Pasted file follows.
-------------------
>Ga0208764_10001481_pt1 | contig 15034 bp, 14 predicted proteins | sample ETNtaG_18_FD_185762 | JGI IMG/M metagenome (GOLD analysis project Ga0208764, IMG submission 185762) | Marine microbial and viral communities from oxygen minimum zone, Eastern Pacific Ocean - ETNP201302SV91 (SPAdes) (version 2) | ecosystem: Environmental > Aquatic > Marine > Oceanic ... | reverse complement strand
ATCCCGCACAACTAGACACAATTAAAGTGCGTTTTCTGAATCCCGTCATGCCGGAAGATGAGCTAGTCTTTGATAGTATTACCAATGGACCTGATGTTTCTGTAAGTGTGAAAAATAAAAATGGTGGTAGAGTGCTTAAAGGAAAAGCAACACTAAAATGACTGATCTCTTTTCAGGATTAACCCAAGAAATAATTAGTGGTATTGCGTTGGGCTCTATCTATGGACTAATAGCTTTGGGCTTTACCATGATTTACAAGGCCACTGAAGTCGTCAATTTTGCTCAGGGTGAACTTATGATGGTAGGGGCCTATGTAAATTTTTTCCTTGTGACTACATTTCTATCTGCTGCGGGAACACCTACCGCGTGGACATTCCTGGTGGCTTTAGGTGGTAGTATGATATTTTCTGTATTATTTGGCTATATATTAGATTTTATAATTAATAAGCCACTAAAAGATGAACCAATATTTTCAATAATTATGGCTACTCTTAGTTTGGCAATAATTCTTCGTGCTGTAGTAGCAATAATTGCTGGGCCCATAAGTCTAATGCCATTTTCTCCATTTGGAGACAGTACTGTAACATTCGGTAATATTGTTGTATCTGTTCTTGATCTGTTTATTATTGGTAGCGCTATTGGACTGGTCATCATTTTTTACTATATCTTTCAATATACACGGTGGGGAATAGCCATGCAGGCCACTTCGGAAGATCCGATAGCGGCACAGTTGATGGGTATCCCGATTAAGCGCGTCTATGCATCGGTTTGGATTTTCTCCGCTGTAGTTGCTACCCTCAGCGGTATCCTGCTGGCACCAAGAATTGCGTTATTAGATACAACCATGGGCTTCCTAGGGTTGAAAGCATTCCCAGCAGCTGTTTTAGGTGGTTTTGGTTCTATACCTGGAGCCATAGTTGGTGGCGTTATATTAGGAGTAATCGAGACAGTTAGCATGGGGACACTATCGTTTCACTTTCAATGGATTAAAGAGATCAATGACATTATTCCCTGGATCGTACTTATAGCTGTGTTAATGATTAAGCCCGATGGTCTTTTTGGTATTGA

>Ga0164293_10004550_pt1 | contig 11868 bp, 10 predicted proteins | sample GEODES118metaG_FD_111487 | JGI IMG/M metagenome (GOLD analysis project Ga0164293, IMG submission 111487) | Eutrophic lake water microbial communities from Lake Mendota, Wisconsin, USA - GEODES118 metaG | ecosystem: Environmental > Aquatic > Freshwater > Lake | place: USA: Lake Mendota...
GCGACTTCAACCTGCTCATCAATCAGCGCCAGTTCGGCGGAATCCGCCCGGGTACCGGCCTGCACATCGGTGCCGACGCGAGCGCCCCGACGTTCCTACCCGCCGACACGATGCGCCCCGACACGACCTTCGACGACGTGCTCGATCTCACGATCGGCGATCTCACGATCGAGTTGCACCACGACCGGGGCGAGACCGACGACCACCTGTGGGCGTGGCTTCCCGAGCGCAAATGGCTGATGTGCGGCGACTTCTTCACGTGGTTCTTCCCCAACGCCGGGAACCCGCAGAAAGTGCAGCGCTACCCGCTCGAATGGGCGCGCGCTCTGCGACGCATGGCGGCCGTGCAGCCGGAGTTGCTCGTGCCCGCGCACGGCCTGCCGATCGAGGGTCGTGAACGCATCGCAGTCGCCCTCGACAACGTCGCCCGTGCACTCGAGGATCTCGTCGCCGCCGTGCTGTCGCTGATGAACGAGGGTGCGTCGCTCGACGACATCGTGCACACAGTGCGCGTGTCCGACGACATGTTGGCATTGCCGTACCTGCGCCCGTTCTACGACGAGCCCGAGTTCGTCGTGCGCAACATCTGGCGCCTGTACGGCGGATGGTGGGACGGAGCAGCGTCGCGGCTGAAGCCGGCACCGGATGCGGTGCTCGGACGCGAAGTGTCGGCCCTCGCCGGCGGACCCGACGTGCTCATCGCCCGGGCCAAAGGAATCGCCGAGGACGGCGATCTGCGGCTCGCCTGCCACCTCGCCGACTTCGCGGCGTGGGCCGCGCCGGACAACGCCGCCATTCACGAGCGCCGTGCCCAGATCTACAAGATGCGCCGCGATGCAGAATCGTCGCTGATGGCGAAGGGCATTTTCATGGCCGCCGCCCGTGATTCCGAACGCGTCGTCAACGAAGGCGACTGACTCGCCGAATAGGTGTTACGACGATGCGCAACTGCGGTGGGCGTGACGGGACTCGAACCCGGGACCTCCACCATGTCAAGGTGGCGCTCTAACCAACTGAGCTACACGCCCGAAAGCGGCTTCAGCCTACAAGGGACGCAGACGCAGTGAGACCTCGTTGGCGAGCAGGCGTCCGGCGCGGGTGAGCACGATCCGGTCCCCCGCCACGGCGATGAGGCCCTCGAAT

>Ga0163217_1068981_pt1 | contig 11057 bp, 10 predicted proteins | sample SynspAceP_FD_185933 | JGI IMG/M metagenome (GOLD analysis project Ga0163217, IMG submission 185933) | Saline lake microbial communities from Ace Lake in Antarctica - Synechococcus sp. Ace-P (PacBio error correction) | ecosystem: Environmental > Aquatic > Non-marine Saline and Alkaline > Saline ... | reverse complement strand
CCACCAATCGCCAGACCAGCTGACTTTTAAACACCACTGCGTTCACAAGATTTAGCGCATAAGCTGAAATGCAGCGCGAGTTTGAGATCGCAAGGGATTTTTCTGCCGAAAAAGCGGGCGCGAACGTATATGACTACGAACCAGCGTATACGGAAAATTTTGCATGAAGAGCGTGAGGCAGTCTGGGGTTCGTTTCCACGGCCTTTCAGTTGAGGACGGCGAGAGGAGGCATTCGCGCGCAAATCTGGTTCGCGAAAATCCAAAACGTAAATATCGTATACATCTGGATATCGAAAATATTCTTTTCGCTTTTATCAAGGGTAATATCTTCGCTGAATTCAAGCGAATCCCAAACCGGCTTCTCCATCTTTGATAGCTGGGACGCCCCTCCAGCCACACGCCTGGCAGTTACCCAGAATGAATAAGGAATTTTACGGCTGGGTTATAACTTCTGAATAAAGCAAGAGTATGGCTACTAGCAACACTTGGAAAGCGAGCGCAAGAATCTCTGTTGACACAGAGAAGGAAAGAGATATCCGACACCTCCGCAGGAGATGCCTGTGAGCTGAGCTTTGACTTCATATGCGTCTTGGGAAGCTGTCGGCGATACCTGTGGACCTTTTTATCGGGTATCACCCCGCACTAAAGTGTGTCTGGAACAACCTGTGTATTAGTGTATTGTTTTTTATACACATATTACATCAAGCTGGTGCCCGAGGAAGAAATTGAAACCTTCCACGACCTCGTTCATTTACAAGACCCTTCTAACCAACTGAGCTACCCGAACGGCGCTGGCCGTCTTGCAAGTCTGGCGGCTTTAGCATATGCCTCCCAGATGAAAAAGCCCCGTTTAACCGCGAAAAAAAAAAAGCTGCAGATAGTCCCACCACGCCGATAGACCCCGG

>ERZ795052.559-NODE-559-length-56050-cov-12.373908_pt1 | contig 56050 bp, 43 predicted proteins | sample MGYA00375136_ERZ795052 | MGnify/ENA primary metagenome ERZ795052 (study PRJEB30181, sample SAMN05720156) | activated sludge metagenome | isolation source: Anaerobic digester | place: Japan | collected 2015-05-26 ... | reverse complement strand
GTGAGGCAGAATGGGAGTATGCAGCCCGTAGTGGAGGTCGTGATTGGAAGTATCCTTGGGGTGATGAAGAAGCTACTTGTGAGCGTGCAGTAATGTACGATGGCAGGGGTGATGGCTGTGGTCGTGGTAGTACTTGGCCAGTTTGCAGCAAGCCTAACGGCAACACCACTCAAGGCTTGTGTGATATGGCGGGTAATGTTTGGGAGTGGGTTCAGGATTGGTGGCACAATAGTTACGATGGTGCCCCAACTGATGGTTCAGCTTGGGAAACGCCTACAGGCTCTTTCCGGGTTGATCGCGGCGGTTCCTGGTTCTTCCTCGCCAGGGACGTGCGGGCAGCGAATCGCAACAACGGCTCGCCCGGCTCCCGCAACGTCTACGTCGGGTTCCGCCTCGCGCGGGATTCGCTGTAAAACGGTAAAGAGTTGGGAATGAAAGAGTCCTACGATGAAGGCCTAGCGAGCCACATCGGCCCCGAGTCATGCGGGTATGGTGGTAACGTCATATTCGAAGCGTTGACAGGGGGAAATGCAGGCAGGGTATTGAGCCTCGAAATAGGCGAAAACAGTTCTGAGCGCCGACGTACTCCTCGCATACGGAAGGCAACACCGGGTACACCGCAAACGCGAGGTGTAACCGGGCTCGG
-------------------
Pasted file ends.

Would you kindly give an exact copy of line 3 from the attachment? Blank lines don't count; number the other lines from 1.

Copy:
>Ga0164293_10004550_pt1 | contig 11868 bp, 10 predicted proteins | sample GEODES118metaG_FD_111487 | JGI IMG/M metagenome (GOLD analysis project Ga0164293, IMG submission 111487) | Eutrophic lake water microbial communities from Lake Mendota, Wisconsin, USA - GEODES118 metaG | ecosystem: Environmental > Aquatic > Freshwater > Lake | place: USA: Lake Mendota...